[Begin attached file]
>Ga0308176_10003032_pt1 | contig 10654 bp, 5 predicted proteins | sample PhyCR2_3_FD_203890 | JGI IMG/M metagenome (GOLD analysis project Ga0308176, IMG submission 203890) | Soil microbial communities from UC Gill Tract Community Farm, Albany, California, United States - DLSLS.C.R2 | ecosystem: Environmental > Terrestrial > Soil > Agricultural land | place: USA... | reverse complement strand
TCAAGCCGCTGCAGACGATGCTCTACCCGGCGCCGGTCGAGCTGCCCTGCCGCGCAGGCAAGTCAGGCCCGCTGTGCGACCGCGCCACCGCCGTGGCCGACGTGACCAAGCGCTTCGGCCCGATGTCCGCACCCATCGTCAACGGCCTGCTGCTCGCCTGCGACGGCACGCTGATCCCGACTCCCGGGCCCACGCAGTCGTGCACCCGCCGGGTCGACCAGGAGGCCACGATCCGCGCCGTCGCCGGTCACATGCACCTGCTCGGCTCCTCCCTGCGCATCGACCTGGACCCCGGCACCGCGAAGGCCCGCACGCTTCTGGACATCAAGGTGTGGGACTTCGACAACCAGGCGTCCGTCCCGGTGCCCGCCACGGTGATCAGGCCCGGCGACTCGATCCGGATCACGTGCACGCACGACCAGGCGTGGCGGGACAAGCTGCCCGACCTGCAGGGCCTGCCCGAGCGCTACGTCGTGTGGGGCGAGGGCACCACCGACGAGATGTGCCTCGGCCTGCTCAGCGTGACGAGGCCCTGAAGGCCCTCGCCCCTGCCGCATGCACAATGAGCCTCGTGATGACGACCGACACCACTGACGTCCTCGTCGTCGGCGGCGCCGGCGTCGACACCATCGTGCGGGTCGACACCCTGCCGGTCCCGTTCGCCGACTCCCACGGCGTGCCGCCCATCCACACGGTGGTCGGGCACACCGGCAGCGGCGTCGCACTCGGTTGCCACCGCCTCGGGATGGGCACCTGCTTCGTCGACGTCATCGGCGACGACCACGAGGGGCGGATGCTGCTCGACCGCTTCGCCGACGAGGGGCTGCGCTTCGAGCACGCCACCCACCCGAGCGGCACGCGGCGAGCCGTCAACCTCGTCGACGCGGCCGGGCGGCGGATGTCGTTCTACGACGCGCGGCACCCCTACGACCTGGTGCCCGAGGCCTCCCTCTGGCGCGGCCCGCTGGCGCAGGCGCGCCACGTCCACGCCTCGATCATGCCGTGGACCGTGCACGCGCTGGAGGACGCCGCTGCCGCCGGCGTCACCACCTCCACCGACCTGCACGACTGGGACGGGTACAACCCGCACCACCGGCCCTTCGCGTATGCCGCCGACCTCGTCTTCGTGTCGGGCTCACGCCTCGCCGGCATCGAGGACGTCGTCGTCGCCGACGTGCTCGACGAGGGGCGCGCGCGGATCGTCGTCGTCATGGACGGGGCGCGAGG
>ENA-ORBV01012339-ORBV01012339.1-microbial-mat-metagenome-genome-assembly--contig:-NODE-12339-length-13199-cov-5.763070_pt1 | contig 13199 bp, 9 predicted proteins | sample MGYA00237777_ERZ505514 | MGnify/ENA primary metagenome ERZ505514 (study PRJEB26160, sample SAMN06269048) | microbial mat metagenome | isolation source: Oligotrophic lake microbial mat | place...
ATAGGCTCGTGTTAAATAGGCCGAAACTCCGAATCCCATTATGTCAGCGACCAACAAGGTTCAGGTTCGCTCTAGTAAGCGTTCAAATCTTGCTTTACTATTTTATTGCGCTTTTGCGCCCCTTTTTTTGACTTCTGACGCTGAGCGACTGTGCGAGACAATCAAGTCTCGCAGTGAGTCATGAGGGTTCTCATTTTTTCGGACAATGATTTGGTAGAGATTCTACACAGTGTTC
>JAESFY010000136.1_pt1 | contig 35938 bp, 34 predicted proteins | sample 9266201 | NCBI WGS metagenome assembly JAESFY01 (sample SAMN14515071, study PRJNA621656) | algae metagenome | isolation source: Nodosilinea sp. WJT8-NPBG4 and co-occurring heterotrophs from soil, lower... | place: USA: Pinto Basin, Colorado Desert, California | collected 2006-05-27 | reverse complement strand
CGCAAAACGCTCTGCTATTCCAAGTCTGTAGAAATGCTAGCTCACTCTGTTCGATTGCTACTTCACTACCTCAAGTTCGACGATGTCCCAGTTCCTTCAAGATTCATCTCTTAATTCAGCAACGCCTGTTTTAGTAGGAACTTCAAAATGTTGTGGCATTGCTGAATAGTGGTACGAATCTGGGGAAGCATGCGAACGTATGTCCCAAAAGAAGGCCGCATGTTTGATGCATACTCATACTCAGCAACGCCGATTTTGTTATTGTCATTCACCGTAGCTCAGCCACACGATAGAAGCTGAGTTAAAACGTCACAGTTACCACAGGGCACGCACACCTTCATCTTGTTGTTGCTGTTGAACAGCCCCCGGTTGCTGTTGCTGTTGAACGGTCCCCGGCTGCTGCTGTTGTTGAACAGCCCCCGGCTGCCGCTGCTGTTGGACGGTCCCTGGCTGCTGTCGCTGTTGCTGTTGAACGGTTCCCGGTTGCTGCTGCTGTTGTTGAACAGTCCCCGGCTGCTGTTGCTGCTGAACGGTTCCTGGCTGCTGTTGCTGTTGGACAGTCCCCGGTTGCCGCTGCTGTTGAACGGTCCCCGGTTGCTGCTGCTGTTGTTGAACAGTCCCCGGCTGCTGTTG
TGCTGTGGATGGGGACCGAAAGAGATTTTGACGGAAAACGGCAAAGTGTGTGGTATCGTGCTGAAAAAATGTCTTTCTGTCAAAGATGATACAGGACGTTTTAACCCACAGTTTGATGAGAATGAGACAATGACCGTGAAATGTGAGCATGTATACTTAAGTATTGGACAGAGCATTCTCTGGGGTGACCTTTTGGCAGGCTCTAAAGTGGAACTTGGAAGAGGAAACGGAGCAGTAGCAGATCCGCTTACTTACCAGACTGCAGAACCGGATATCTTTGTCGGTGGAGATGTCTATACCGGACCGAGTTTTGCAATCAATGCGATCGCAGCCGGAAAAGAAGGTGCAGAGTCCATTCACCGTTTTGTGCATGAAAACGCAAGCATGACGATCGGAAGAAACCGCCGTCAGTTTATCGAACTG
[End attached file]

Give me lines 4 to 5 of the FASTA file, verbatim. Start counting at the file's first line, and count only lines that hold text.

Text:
ATAGGCTCGTGTTAAATAGGCCGAAACTCCGAATCCCATTATGTCAGCGACCAACAAGGTTCAGGTTCGCTCTAGTAAGCGTTCAAATCTTGCTTTACTATTTTATTGCGCTTTTGCGCCCCTTTTTTTGACTTCTGACGCTGAGCGACTGTGCGAGACAATCAAGTCTCGCAGTGAGTCATGAGGGTTCTCATTTTTTCGGACAATGATTTGGTAGAGATTCTACACAGTGTTC
>JAESFY010000136.1_pt1 | contig 35938 bp, 34 predicted proteins | sample 9266201 | NCBI WGS metagenome assembly JAESFY01 (sample SAMN14515071, study PRJNA621656) | algae metagenome | isolation source: Nodosilinea sp. WJT8-NPBG4 and co-occurring heterotrophs from soil, lower... | place: USA: Pinto Basin, Colorado Desert, California | collected 2006-05-27 | reverse complement strand